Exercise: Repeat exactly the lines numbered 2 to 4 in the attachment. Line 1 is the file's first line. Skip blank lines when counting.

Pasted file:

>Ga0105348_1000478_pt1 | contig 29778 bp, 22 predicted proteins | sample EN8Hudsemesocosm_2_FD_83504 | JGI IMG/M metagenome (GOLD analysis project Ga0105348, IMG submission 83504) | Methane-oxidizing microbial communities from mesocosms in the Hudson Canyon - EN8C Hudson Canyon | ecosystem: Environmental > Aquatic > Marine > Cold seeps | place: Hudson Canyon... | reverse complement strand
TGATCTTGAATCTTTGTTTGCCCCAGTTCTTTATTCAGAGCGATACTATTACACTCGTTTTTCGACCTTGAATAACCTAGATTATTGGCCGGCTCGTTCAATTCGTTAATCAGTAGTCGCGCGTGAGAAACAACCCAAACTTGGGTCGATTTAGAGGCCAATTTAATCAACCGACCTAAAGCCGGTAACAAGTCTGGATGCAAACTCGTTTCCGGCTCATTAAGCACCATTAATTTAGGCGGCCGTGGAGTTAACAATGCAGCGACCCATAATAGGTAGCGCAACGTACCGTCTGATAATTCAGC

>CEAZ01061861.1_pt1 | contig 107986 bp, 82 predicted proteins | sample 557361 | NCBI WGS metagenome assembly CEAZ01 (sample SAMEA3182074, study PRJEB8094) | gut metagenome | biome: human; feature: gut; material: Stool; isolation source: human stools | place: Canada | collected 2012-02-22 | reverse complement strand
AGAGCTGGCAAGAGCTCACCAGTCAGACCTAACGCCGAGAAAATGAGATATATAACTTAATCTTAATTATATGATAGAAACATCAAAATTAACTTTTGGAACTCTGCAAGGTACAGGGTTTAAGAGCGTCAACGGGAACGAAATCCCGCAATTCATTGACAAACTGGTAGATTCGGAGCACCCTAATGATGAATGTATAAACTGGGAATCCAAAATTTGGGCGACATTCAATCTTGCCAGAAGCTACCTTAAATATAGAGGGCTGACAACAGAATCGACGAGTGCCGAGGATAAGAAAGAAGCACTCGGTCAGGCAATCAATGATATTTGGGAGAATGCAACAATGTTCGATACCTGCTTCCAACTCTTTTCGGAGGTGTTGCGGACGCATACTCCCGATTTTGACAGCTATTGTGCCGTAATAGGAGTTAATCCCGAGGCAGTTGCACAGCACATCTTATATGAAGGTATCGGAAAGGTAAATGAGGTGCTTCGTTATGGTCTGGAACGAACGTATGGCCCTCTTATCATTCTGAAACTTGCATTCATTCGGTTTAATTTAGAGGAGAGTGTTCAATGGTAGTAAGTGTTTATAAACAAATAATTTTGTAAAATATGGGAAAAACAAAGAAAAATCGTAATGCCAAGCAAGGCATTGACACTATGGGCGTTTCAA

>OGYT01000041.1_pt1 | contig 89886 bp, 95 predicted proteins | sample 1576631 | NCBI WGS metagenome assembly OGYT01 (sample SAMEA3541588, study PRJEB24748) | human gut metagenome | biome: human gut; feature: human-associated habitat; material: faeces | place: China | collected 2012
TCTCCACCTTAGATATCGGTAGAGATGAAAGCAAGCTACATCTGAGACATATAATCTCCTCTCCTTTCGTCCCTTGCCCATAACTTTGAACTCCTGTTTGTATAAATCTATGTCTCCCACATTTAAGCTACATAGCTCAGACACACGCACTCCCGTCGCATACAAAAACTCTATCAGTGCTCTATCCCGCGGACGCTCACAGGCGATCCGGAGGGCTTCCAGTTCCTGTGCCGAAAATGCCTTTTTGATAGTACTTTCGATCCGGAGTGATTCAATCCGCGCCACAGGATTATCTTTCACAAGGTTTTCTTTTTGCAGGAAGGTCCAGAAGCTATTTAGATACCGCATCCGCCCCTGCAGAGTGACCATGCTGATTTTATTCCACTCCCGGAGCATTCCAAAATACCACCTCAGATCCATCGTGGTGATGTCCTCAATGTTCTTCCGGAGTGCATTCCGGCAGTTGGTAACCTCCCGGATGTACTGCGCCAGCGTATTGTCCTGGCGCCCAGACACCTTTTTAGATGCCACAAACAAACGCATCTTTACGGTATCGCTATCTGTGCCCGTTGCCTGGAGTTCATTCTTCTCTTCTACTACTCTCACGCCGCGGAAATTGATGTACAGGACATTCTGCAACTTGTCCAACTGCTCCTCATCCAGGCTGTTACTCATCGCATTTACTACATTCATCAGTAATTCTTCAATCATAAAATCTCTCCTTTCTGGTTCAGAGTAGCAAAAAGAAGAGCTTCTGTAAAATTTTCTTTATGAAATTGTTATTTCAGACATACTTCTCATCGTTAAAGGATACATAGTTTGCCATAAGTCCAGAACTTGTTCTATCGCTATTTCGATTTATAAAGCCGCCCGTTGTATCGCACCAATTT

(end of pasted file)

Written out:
TGATCTTGAATCTTTGTTTGCCCCAGTTCTTTATTCAGAGCGATACTATTACACTCGTTTTTCGACCTTGAATAACCTAGATTATTGGCCGGCTCGTTCAATTCGTTAATCAGTAGTCGCGCGTGAGAAACAACCCAAACTTGGGTCGATTTAGAGGCCAATTTAATCAACCGACCTAAAGCCGGTAACAAGTCTGGATGCAAACTCGTTTCCGGCTCATTAAGCACCATTAATTTAGGCGGCCGTGGAGTTAACAATGCAGCGACCCATAATAGGTAGCGCAACGTACCGTCTGATAATTCAGC

>CEAZ01061861.1_pt1 | contig 107986 bp, 82 predicted proteins | sample 557361 | NCBI WGS metagenome assembly CEAZ01 (sample SAMEA3182074, study PRJEB8094) | gut metagenome | biome: human; feature: gut; material: Stool; isolation source: human stools | place: Canada | collected 2012-02-22 | reverse complement strand
AGAGCTGGCAAGAGCTCACCAGTCAGACCTAACGCCGAGAAAATGAGATATATAACTTAATCTTAATTATATGATAGAAACATCAAAATTAACTTTTGGAACTCTGCAAGGTACAGGGTTTAAGAGCGTCAACGGGAACGAAATCCCGCAATTCATTGACAAACTGGTAGATTCGGAGCACCCTAATGATGAATGTATAAACTGGGAATCCAAAATTTGGGCGACATTCAATCTTGCCAGAAGCTACCTTAAATATAGAGGGCTGACAACAGAATCGACGAGTGCCGAGGATAAGAAAGAAGCACTCGGTCAGGCAATCAATGATATTTGGGAGAATGCAACAATGTTCGATACCTGCTTCCAACTCTTTTCGGAGGTGTTGCGGACGCATACTCCCGATTTTGACAGCTATTGTGCCGTAATAGGAGTTAATCCCGAGGCAGTTGCACAGCACATCTTATATGAAGGTATCGGAAAGGTAAATGAGGTGCTTCGTTATGGTCTGGAACGAACGTATGGCCCTCTTATCATTCTGAAACTTGCATTCATTCGGTTTAATTTAGAGGAGAGTGTTCAATGGTAGTAAGTGTTTATAAACAAATAATTTTGTAAAATATGGGAAAAACAAAGAAAAATCGTAATGCCAAGCAAGGCATTGACACTATGGGCGTTTCAA